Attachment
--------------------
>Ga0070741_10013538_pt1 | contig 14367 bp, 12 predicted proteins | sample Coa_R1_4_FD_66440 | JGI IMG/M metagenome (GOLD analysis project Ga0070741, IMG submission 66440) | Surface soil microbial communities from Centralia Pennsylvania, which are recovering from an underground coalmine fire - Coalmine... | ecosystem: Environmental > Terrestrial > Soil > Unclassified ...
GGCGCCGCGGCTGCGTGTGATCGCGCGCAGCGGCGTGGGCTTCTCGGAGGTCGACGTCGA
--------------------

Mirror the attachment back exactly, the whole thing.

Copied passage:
>Ga0070741_10013538_pt1 | contig 14367 bp, 12 predicted proteins | sample Coa_R1_4_FD_66440 | JGI IMG/M metagenome (GOLD analysis project Ga0070741, IMG submission 66440) | Surface soil microbial communities from Centralia Pennsylvania, which are recovering from an underground coalmine fire - Coalmine... | ecosystem: Environmental > Terrestrial > Soil > Unclassified ...
GGCGCCGCGGCTGCGTGTGATCGCGCGCAGCGGCGTGGGCTTCTCGGAGGTCGACGTCGA